Internally Displaced Persons (IDPs)

The government reported that 400 persons remained displaced from the 2001 internal conflict. Of these, 166 persons lived in collective centers, and 234 were lodged with host families.

IDPs received basic assistance, mostly from the Ministry of Labor and Social Policy, but had few opportunities for work due to the country’s high unemployment rate (officially more than 30 percent in the first quarter of the year). The UNHCR assisted 31 IDPs in establishing their civil status and obtaining identity documents.

During the year the government encouraged IDPs to return to their homes of origin in areas authorities considered safe. Some IDPs continued to assert that the government did not provide adequate support for the return process. Romani IDPs faced additional challenges because they were unable to document their tenancy at properties where they previously resided.

Protection of Refugees

Access to Asylum: The country’s laws, which are modeled on EU and other international law, provide for the granting of asylum or refugee status to those individuals meeting the criteria for refugee status and, if not, to those meeting the criteria for subsidiary protection. The government has established a system for providing protection to refugees. However, the UNHCR reported that in practice the refugee status determination mechanism failed to provide basic procedural guarantees and proper determination as prescribed in the law.

The government did not grant refugee status or subsidiary protection to any asylum seekers during the year. The UNCHR noted that only two locations in Skopje reported registrations of new asylum seekers, and no border crossings, police stations, or immigration offices outside Skopje reported any registrations. The UNHCR raised concerns that asylum seekers presenting themselves outside of Skopje were not accounted for and might be informally returned or transported to third countries.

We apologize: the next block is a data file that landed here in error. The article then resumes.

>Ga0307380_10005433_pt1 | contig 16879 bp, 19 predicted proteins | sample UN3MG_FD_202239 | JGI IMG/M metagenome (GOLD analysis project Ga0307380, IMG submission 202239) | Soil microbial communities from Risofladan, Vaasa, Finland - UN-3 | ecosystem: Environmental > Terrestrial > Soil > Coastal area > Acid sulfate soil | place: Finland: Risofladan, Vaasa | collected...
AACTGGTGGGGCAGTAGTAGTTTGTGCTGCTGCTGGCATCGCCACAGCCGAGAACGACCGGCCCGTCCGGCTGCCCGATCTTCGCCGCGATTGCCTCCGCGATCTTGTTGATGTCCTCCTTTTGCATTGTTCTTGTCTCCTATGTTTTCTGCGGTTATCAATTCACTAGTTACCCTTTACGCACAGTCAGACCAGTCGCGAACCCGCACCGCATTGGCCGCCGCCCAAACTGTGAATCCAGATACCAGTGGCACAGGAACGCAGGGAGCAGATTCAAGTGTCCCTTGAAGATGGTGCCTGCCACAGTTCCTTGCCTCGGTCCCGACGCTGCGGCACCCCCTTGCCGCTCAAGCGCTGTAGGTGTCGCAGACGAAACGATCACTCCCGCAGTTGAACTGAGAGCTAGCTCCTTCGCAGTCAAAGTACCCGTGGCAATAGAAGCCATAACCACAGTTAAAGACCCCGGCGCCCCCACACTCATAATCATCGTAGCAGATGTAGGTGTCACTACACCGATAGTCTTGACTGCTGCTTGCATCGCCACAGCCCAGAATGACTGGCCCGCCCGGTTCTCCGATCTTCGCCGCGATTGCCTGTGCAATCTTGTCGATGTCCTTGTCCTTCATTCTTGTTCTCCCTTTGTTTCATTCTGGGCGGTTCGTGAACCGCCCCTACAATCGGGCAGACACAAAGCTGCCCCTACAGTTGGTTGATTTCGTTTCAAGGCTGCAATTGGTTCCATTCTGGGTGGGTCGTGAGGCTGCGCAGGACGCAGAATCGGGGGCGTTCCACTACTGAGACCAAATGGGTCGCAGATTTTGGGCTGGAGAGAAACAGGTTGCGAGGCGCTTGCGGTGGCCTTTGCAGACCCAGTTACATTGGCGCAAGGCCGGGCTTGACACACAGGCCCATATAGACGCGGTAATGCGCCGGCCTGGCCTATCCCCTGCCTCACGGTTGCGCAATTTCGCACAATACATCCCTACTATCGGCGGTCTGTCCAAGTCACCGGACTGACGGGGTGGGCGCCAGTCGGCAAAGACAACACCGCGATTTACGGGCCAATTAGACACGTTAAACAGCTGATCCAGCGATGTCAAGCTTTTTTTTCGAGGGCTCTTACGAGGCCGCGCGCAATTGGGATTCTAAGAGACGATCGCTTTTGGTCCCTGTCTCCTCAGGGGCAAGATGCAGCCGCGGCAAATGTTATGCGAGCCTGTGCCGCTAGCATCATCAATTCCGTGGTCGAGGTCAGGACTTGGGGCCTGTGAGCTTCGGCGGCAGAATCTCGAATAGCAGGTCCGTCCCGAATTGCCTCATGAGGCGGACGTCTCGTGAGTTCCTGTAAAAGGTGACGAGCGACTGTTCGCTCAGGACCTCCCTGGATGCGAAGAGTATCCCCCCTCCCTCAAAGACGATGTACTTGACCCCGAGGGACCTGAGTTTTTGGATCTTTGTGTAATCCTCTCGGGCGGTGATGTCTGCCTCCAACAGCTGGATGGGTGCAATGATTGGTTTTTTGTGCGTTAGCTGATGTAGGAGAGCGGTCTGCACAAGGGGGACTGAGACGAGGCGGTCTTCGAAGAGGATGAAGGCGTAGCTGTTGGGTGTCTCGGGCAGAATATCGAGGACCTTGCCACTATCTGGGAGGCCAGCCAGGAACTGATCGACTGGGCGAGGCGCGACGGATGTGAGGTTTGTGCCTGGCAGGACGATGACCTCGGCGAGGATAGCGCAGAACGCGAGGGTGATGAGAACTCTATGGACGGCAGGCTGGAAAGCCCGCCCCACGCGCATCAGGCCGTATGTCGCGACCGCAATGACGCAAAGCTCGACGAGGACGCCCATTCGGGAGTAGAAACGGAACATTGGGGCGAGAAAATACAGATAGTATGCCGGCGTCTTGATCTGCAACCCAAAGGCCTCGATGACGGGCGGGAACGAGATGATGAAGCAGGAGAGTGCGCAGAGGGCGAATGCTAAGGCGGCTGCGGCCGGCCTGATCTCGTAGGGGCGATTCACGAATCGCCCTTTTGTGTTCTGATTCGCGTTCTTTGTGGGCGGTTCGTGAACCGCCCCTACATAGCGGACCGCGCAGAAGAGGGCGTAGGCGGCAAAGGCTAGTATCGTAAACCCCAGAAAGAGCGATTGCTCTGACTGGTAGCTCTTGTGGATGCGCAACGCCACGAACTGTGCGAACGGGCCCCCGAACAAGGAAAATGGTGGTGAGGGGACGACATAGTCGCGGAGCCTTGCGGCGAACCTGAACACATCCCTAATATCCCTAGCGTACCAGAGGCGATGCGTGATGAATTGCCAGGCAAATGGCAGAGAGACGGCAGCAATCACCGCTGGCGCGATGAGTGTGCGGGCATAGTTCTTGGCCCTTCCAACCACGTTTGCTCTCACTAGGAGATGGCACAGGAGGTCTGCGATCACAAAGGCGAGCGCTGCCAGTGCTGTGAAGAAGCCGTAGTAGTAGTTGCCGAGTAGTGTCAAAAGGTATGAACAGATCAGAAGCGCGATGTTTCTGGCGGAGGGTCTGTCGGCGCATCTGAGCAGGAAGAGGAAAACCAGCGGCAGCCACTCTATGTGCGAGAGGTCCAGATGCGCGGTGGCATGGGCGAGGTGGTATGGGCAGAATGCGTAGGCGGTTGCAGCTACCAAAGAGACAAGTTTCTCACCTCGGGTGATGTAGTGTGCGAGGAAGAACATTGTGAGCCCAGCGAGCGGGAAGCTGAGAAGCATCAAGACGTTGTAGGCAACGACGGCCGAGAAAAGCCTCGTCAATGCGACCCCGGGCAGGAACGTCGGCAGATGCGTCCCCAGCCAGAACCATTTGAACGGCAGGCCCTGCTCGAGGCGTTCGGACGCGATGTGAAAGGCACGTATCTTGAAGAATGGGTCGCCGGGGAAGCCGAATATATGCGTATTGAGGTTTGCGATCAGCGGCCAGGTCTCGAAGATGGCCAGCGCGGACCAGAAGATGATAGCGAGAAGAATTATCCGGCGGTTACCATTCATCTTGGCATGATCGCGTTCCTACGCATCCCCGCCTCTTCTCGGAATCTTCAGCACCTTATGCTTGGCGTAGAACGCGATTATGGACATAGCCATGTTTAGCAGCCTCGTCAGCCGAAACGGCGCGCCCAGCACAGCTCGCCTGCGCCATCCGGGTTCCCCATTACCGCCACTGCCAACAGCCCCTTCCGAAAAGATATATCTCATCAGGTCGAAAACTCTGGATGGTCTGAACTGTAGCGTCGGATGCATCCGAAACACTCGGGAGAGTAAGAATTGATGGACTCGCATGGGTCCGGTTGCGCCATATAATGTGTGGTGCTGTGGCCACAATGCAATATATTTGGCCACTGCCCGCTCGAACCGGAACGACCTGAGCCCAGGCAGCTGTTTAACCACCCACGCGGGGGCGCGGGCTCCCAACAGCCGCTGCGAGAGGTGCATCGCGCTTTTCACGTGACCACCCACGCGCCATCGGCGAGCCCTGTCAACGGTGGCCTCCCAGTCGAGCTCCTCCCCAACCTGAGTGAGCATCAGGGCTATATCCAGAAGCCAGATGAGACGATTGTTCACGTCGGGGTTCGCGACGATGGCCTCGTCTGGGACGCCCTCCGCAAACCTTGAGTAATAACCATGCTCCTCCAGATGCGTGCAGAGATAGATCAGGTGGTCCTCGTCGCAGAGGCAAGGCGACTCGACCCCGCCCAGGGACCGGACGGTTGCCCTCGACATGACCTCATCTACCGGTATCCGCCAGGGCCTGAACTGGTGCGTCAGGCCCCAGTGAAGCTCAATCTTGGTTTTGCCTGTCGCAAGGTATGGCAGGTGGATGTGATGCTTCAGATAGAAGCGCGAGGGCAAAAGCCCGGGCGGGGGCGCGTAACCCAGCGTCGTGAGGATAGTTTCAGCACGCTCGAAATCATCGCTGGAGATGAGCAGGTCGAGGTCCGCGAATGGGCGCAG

The country continued to experience an increase in arrivals of new migrants from outside the region, primarily from Central Asia and the Middle East, but also from North Africa, Sub-Saharan Africa, and South Asia. The lack of qualified interpreters in Pashtu, Dari, or Arabic made identification and interviews difficult. Most asylum seekers left the country spontaneously within weeks of filing asylum claims. As of the end of August, 400 asylum seekers had been registered during the year, compared with 740 in 2011. Of these, 85 were present at the end of August at the reception center for asylum seekers in Vizbegovo, which has a capacity of 150 persons.

The government issued identity documents to recognized refugees and other persons under subsidiary protection. However, authorities frequently delayed or failed to issue identification documents to new asylum seekers. The government had a formal system for appointing guardians. In practice no appointed guardian met an unaccompanied minor seeking asylum.

Safe Country of Origin/Transit: The government discontinued the past practice of rejecting the asylum applications of persons who arrived in the country via a safe country of transit. Only one such rejection was issued during the year compared with approximately 60 rejections in 2011. Such persons were issued provisional identification documents to secure access to services. The documents were subject to extension as individual circumstances warranted. Rejected asylum seekers from Kosovo continued to be assisted by the UNHCR.